Dinner of Champions

Today, I ran my last competitive race ever. I ran a single mile at our Regional Track Meet. Come Monday, I’ll be turning in my uniform for the last time. I’ll be saying good-bye to the bold GL I’ve worn on my chest for four short years.

Ben and I both ran the mile. And we both got PRs. I got around 4:41-42. Ben got about 4:46-47. Our coaches form of “listen for the gun, look for the finish” timing is not an exact science. So, we were somewhere in that range.

Tonight, I went out for fast food. With four of the greatest guys I’ll ever know. Ben, Jeremy, and the two Sams, the Distance Squad.  Now that most of us are no longer running competitively, we feel absolutely no guilt about throwing a greasy burger and fries down our gullets. Not that I usually have an immense amount of guilt anyway…We had a Dinner of Champions. And it was so tasty.

While it’s great that I can be a fully satisfied, guilt-free customer at McDonald’s or Burger King…the taste of saturated fats is a little bittersweet. Because it’s all over. It’s really all over. Running was how I helped define myself throughout High School. I was Brian Wiegand. I ran Cross Country and Track. That’s what I did. And now…well, now what? What do kids do with the free time they get after school?

High School is really about to end. There’s less than 10 days of school left. That’s nothing. Nothing! Next week will hold my Last Monday, my Last Friday, and it will be my Last Full Week of School. See how I capitalized those? It means they’re important.

I think I’d like to offer some advice. Granted, I’m not some wise sage full of brilliant advice, and the tokens of knowledge I do think I have to offer…may be tokens of foolery. But I’ll give it a go.

Life is a high speed train. It zooms along the clock’s face endlessly and unceasingly. There are certain moments in it’s trek that it may slow down just enough, offer just a slim enough window, for you to jump aboard and take over for the conductor. This is a good thing to do. These windows are things such as tryouts, auditions, sign-ups, meetings, etc. Get on that train. Because things like Track, things like PAC, things like Cross Country. Those things are worth it. So unbelievably worth it that if I lived a million, trillion Lives…I’d go do something every single time. I’d go meet amazing people like Jeremy or Ben or Sam or Sam.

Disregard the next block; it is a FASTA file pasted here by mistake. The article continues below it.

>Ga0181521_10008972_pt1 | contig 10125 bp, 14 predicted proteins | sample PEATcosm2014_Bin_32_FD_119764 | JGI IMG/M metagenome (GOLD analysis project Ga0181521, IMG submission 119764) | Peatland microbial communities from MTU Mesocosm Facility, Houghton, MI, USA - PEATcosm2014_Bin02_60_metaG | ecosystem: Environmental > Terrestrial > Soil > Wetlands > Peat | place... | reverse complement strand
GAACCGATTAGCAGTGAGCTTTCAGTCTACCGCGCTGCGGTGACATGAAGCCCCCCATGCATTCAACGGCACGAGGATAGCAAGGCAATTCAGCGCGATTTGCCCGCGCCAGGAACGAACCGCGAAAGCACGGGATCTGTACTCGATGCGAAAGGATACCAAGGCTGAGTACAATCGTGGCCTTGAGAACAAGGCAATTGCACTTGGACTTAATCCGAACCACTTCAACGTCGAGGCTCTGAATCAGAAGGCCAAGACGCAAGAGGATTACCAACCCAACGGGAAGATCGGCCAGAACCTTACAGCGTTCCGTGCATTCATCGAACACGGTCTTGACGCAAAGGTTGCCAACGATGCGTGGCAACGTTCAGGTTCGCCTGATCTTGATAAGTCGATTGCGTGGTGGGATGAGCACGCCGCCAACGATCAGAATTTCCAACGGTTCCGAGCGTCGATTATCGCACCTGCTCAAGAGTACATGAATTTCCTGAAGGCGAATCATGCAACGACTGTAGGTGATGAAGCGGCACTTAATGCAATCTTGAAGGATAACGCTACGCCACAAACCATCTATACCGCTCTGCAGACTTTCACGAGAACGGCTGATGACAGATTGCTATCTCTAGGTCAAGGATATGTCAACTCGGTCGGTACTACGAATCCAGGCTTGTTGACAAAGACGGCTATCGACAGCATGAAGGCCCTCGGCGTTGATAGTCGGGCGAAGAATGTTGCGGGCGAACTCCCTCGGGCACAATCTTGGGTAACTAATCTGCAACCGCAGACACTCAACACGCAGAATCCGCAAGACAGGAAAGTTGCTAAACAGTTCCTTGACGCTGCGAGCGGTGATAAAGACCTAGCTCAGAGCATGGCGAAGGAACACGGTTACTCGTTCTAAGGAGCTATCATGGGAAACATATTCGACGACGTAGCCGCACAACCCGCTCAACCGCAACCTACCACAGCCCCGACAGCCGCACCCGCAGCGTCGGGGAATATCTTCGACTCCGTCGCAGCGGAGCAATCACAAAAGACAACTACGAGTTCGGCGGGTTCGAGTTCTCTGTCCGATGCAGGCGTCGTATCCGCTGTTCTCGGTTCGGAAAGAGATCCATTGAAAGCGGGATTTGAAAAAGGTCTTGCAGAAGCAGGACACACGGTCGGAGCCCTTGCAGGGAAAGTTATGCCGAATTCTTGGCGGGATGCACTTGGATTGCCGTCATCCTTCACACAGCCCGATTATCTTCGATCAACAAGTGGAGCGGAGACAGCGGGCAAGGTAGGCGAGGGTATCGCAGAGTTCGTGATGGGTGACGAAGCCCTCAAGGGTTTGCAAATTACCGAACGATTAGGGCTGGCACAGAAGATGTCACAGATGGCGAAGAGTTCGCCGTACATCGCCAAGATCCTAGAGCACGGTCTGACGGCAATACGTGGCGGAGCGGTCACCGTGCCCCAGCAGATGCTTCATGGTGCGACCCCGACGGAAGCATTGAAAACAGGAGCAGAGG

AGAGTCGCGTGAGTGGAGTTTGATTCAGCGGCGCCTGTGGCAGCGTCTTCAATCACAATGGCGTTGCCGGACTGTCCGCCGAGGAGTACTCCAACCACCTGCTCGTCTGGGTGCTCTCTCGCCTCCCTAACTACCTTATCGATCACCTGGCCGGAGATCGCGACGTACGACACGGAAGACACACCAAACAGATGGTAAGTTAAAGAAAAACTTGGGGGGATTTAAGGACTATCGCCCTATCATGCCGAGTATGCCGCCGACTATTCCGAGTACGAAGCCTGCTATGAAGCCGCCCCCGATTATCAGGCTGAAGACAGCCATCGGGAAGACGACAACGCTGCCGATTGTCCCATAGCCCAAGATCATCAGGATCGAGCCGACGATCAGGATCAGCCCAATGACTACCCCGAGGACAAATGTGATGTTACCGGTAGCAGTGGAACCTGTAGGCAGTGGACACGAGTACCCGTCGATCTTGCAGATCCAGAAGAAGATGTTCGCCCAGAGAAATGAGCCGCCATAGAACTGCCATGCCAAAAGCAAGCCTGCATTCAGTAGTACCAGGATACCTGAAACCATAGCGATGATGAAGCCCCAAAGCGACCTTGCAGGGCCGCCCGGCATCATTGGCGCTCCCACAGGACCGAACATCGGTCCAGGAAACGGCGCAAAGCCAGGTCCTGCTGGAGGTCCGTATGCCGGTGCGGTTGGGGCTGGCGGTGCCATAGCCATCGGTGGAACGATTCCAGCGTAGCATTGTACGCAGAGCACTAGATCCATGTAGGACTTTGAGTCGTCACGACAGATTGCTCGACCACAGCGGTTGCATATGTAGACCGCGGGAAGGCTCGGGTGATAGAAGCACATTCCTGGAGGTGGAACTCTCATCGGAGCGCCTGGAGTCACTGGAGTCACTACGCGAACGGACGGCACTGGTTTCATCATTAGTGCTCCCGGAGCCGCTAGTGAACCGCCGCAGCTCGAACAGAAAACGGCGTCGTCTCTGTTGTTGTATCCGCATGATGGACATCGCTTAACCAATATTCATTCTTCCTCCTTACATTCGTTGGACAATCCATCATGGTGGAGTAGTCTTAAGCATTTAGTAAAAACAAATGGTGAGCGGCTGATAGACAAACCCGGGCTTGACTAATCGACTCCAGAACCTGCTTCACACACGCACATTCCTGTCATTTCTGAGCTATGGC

As I’ve said before: I think the success of a Life can be determined by how eager you are to tell someone about it on your death bed. Getting involved as much as you can is one way to make yourself excited about Life.

There’s nothing like the feeling of being on a team, being a part of something bigger than yourself, it’s absolutely glorious. That Dinner of Champions wasn’t great because of the Big Mac, it was great because of the people I was with.

Unfortunately, my days of High School extracurriculars are over. Cross Country has long since finished. PAC ended earlier this week. And now Track has vanished as well.

But it’s all just part of it, it’s just part of growing up and heading out. The good thing is, I get to go into the world knowing that I’m carrying with me a little bit of Coach Portis, of Mr. Nott, of Coach Flynn, of Coach Hawkins, of Mrs. Stahr, of Jeremy, of Ben, of the Sams. I’m a Gull Lake boy, through and trough. Which is kinda cool.

-Brian Wiegand (An Idiot, A Superman in training)

The "Friends Forever" One Month Rule

I’m going to type out some lyrics. Some very well known lyrics. And I would be quite surprised if you were able to read them without hearing the annoying tune playing in your head.

As we go on, we remember

All the times we had together

And as our lives change, come whatever

We will still be friends forever

I despise this song. Absolutely despise it. I think it’s got a rotten tune and the lyrics are as cheesy as the end to every bad romantic-comedy you’ve ever seen. I’ve got nothing against the artist, Vitamin-C. I think the girl did a great job with the song “Vacation”. (Which plays at the start of the animated short Pikachu’s Vacation, the opening to Pokemon: The First Movie.) But every year, right around this time, I hear “Friends Forever” played and I…cringe.